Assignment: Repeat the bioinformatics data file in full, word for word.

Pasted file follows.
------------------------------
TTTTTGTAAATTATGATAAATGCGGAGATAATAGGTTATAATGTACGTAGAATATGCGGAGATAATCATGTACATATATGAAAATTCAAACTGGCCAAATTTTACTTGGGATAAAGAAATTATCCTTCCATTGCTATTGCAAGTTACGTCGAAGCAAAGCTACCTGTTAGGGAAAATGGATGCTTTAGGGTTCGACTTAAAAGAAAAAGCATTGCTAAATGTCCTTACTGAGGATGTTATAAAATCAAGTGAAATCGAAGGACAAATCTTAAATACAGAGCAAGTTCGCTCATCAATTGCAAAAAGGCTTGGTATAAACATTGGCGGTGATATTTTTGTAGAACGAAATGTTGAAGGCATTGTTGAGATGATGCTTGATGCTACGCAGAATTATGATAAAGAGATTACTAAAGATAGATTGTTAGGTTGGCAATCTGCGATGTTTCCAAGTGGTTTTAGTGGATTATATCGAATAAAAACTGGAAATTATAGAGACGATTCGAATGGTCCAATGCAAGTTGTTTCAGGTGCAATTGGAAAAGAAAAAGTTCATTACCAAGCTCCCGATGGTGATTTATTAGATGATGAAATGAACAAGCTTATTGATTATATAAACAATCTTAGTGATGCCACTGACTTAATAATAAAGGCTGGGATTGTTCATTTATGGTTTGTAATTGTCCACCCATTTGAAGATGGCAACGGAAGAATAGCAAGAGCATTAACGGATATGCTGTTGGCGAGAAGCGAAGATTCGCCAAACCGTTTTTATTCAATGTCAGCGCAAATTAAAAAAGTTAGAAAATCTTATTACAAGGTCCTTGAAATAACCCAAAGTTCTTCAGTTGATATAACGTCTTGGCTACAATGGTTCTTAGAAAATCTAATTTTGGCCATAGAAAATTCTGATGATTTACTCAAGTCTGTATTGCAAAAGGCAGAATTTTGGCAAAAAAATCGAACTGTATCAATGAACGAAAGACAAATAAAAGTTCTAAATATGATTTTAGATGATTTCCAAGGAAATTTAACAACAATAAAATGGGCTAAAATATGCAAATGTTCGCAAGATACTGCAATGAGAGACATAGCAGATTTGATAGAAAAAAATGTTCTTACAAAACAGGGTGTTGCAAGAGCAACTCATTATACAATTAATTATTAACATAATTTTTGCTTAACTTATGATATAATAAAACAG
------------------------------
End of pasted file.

TTTTTGTAAATTATGATAAATGCGGAGATAATAGGTTATAATGTACGTAGAATATGCGGAGATAATCATGTACATATATGAAAATTCAAACTGGCCAAATTTTACTTGGGATAAAGAAATTATCCTTCCATTGCTATTGCAAGTTACGTCGAAGCAAAGCTACCTGTTAGGGAAAATGGATGCTTTAGGGTTCGACTTAAAAGAAAAAGCATTGCTAAATGTCCTTACTGAGGATGTTATAAAATCAAGTGAAATCGAAGGACAAATCTTAAATACAGAGCAAGTTCGCTCATCAATTGCAAAAAGGCTTGGTATAAACATTGGCGGTGATATTTTTGTAGAACGAAATGTTGAAGGCATTGTTGAGATGATGCTTGATGCTACGCAGAATTATGATAAAGAGATTACTAAAGATAGATTGTTAGGTTGGCAATCTGCGATGTTTCCAAGTGGTTTTAGTGGATTATATCGAATAAAAACTGGAAATTATAGAGACGATTCGAATGGTCCAATGCAAGTTGTTTCAGGTGCAATTGGAAAAGAAAAAGTTCATTACCAAGCTCCCGATGGTGATTTATTAGATGATGAAATGAACAAGCTTATTGATTATATAAACAATCTTAGTGATGCCACTGACTTAATAATAAAGGCTGGGATTGTTCATTTATGGTTTGTAATTGTCCACCCATTTGAAGATGGCAACGGAAGAATAGCAAGAGCATTAACGGATATGCTGTTGGCGAGAAGCGAAGATTCGCCAAACCGTTTTTATTCAATGTCAGCGCAAATTAAAAAAGTTAGAAAATCTTATTACAAGGTCCTTGAAATAACCCAAAGTTCTTCAGTTGATATAACGTCTTGGCTACAATGGTTCTTAGAAAATCTAATTTTGGCCATAGAAAATTCTGATGATTTACTCAAGTCTGTATTGCAAAAGGCAGAATTTTGGCAAAAAAATCGAACTGTATCAATGAACGAAAGACAAATAAAAGTTCTAAATATGATTTTAGATGATTTCCAAGGAAATTTAACAACAATAAAATGGGCTAAAATATGCAAATGTTCGCAAGATACTGCAATGAGAGACATAGCAGATTTGATAGAAAAAAATGTTCTTACAAAACAGGGTGTTGCAAGAGCAACTCATTATACAATTAATTATTAACATAATTTTTGCTTAACTTATGATATAATAAAACAG